The Blog editor of Biology-Online dot org asked me if I would like to blog for them. I asked the conditions. He explained. I said no. He then called me out of my name.

My initial reaction was not civil, I can assure you. I’m far from rah-rah, but the inner South Memphis in me was spoiling for a fight after this unprovoked insult. I felt like Hollywood Cole, pulling my A-line T-shirt off over my head, walking wide leg from corner to corner yelling, “Aww hell nawl!” In my gut I felt so passionately:”Ofek, don’t let me catch you on these streets, homie!”

This is my official response:


It wasn’t just that he called me a whore – he juxtaposed it against my professional being: Are you urban scientist or an urban whore? Completely dismissing me as a scientist, a science communicator (whom he sought for my particular expertise), and someone who could offer something meaningful to his brand.What? Now, I’m so immoral and wrong to inquire about compensation? Plus, it was obvious me that I was supposed to be honored by the request..

After all, Dr. Important Person does it for free so what’s my problem? Listen, I ain’t him and he ain’t me. Folks have reasons – finances, time, energy, aligned missions, whatever – for doing or not doing things. Seriously, all anger aside…this rationalization of working for free and you’ll get exposure is wrong-headed. This is work. I am a professional. Professionals get paid. End of story. Even if I decide to do it pro bono (because I support your mission or I know you, whatevs) – it is still worth something. I’m simply choosing to waive that fee. But the fact is I told ol’ boy No; and he got all up in his feelings. So, go sit on a soft internet cushion, Ofek, ’cause you are obviously all butt-hurt over my rejection. And take heed of the advice on my khanga.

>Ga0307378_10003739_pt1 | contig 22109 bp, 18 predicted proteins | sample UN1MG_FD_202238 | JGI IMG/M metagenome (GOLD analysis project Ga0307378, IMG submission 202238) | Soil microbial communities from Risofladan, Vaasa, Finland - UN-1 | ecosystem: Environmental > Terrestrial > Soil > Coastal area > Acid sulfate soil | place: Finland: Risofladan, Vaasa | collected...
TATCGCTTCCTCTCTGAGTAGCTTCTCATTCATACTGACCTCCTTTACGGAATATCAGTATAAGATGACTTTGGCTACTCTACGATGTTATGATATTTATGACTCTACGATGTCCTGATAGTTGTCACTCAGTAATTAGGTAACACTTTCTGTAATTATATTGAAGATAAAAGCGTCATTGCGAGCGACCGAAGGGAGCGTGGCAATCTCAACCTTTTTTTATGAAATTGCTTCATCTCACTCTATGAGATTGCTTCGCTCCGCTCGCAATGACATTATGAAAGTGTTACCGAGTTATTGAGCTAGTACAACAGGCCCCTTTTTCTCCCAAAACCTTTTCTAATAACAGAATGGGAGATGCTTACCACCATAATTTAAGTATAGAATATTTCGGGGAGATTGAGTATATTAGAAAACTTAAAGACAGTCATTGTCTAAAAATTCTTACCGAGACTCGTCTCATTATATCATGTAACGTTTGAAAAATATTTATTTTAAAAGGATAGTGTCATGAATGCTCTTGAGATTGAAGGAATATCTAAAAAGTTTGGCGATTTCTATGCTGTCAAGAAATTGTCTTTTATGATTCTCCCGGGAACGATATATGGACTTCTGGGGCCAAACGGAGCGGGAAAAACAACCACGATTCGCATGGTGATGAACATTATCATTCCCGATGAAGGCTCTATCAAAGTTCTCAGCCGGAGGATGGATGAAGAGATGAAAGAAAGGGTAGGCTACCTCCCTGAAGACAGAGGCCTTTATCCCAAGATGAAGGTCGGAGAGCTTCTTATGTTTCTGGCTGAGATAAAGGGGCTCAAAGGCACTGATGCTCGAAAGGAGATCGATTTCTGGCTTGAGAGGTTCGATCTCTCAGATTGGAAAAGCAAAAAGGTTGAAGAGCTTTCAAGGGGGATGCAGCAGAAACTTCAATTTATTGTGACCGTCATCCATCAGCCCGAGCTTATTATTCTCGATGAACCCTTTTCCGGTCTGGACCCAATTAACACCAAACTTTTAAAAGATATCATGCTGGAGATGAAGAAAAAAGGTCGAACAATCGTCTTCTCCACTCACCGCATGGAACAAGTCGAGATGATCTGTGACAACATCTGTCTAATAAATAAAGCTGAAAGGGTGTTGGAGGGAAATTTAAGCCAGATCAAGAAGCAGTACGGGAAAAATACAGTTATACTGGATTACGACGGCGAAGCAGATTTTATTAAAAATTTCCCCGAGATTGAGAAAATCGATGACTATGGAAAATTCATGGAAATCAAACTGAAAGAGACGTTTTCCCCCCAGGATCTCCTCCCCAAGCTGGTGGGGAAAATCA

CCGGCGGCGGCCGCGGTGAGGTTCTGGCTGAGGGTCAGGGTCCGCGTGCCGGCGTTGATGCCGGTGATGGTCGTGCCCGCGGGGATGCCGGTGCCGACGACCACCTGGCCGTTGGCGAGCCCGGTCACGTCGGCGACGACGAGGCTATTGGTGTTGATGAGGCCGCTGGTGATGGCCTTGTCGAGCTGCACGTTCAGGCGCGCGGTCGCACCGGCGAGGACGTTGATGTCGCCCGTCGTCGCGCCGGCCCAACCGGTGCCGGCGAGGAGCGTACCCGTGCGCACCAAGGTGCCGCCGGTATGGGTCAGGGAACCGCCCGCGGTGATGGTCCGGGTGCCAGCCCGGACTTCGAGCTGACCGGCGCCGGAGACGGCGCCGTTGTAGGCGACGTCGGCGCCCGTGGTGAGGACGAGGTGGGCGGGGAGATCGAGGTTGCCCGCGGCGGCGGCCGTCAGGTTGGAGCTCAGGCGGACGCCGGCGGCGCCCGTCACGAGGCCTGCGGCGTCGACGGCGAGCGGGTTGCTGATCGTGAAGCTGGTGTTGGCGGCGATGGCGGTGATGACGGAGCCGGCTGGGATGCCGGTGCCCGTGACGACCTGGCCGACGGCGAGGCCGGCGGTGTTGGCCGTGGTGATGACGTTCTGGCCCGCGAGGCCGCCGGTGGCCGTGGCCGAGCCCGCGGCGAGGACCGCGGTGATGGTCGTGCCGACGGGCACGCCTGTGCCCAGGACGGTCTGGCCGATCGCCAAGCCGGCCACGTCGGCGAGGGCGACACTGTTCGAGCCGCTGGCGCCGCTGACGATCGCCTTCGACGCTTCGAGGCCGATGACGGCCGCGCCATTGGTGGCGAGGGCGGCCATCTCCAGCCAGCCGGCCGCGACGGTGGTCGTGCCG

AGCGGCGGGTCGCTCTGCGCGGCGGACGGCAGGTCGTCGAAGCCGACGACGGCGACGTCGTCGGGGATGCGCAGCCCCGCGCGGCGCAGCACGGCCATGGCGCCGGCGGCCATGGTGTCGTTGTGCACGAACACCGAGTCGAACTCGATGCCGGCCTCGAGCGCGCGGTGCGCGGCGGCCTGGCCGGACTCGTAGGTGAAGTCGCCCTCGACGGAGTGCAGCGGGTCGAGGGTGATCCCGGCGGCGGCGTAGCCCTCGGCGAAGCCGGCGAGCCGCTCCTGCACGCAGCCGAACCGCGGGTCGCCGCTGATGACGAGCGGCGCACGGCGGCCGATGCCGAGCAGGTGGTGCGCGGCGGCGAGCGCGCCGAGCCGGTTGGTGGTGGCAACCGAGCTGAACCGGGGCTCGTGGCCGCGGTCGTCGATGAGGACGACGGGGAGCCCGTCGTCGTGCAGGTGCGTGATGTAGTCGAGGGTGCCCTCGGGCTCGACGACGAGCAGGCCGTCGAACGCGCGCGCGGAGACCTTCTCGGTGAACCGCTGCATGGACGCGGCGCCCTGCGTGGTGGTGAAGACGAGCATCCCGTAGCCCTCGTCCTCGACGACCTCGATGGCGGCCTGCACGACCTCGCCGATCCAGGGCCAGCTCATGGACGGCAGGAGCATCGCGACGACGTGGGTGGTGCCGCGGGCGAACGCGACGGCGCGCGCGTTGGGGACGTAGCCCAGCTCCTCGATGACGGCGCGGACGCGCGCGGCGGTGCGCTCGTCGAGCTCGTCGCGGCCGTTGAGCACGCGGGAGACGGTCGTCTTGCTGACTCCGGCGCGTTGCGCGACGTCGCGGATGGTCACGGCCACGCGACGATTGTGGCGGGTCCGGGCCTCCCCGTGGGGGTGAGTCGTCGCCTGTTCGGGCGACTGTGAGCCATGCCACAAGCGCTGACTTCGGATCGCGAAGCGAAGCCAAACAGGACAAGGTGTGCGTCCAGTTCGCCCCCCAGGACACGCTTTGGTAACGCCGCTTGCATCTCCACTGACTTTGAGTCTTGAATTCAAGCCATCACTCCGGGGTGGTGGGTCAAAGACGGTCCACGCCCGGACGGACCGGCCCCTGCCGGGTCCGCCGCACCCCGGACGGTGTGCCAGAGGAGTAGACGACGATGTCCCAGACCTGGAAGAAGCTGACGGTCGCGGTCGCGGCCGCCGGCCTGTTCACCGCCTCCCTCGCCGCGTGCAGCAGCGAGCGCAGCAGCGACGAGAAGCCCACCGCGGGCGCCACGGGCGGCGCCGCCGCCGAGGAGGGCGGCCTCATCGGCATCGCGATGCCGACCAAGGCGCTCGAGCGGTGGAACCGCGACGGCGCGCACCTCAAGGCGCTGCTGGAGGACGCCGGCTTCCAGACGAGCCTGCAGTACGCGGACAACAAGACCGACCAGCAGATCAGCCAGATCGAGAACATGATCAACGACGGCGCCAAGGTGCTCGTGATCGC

You don’t want none of this

Thanks to everyone who helped me focus my righteous anger on these less-celebrated equines. I appreciate your support, words of encouragement, and offers to ride down on his *$$.


I was invited to Guest Blog post for a Life Science blog. I asked about the process, expectations and compensations. They responded. I said no.
The Blog Editor then called me a whore.
This is my response.

A great, concise speech.  Awesome points about being careful about where you want to get published, remembering you have the right to say no, and that what you do is your skill - even if it’s something like art or writing, that doesn’t mean people get it for free.  Even if you’re young or old, of any race or gender, that doesn’t mean people can consider you worth less to them.

But it also is a reminder - be courteous.  If you’re doing business things, be professional.  How you present yourself and how you treat others matters.